f(z)-f(0)/(z-0) = f(z)/z
let z goes to 0 from the positive x axis, we have f(z)/z = 0/z = 0
let z goes to 0 from the positive part of the line y=x, we have f(z)/z = x/(x+ix)=(1-i)/2
Consider the function defined by . Show that satisfies the Cauchy-Riemann equations at the origin yet it is not holomorphic at zero.
I can show that it satisfies the C-R equations but unsure about showing it is not holomorphic at zero. Please help?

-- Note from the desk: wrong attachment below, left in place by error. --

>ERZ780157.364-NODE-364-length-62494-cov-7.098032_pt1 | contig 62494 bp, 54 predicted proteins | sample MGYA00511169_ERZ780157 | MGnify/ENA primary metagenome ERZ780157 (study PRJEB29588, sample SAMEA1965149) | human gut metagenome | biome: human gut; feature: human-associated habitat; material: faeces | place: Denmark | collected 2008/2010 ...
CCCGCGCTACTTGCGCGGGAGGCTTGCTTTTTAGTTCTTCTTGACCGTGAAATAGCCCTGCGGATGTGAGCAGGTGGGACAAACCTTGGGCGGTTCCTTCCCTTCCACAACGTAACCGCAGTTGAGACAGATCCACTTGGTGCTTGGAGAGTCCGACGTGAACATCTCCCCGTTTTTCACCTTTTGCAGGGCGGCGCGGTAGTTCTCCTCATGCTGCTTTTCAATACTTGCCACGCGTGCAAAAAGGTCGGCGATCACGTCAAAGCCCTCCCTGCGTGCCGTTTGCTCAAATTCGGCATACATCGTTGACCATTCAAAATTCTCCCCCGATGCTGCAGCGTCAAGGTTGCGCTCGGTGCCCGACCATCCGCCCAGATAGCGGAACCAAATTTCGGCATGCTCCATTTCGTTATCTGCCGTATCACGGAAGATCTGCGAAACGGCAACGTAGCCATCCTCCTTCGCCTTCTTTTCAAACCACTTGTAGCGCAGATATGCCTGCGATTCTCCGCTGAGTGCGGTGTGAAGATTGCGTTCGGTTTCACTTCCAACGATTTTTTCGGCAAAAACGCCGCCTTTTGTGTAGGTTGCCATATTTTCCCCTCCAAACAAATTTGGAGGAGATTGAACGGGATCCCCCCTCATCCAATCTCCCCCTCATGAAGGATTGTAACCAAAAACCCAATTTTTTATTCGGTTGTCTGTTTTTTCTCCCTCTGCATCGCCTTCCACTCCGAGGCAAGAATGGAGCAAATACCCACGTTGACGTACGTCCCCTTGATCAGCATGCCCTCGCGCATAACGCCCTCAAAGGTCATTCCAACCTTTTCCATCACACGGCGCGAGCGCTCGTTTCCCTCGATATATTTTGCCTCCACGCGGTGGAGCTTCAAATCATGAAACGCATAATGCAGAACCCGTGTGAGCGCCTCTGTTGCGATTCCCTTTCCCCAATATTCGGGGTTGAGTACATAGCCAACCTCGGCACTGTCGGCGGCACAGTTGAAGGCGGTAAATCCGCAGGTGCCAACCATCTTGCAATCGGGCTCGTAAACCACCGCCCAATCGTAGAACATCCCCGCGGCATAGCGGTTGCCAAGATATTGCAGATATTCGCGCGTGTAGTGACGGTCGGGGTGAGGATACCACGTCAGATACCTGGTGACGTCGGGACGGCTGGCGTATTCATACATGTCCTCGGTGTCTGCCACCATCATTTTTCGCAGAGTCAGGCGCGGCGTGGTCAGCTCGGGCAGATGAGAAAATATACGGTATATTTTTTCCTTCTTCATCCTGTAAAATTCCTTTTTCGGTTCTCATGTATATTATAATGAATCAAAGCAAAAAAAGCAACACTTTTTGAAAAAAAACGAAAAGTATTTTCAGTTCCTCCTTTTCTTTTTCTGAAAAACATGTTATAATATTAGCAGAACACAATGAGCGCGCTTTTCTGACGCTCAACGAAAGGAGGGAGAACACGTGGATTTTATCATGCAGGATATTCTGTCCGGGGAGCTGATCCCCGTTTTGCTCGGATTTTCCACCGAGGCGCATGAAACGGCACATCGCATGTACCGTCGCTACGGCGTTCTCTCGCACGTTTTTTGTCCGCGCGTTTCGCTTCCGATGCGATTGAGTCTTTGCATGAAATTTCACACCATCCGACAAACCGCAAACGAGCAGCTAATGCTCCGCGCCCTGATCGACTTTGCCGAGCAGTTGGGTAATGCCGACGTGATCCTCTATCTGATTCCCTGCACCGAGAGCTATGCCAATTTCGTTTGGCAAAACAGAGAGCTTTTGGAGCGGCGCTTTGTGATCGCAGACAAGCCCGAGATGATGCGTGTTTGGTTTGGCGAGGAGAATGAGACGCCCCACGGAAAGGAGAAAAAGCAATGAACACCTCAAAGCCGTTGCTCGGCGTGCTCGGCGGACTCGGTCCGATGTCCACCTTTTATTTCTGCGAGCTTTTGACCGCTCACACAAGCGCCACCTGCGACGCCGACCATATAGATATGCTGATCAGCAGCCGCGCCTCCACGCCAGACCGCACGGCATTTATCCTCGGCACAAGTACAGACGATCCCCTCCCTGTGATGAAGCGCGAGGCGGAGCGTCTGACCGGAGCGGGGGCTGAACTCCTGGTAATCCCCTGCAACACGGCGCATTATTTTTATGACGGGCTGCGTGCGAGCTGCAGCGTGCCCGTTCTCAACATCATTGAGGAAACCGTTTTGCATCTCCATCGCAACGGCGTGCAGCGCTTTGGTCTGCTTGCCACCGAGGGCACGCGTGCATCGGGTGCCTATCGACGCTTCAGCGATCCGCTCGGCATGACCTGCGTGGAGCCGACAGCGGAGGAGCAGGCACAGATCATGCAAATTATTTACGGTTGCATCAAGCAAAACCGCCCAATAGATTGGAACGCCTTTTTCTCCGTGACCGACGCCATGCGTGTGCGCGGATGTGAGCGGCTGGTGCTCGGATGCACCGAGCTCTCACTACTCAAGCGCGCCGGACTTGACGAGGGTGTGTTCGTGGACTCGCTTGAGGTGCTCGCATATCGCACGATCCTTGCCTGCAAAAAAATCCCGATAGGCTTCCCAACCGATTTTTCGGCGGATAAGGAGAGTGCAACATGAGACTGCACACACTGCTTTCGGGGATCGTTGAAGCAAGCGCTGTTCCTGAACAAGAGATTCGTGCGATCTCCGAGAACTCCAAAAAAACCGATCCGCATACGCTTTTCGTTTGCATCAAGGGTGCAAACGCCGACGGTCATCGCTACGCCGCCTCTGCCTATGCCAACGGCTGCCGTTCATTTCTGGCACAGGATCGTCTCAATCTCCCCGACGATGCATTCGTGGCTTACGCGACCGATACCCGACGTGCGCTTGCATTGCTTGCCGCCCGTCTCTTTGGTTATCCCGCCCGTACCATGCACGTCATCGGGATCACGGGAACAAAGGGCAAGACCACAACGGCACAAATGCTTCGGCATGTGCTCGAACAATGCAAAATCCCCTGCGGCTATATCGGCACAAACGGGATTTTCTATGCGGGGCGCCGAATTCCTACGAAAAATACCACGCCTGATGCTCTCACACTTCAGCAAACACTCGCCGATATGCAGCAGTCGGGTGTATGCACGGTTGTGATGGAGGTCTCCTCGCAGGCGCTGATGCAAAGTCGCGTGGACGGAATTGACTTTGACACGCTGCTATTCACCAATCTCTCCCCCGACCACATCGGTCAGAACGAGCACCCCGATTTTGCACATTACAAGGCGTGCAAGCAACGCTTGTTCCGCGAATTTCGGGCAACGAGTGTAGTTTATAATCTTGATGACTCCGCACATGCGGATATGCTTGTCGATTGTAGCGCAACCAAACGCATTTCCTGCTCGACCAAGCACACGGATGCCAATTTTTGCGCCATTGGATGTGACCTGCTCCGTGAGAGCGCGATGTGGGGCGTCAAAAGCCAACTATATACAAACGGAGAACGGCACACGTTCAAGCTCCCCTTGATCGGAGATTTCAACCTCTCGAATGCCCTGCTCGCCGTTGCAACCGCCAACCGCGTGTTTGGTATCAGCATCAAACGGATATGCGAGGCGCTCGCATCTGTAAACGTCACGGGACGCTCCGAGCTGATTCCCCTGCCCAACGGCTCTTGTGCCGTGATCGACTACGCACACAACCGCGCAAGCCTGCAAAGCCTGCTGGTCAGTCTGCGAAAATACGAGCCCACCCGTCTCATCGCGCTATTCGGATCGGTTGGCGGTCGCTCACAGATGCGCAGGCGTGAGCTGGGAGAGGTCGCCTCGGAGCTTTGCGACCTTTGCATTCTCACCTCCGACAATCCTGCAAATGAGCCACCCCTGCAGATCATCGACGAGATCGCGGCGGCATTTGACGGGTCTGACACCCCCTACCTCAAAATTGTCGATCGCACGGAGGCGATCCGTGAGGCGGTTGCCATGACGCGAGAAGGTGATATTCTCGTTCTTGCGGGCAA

A function, of a complex variable, is "holomorphic" at a point if and only if it is differentable there. What xxp9 did is show that the limit defining the derivative does not exist by showing that the limits, as z approaches 0 from two different directions, give different resuts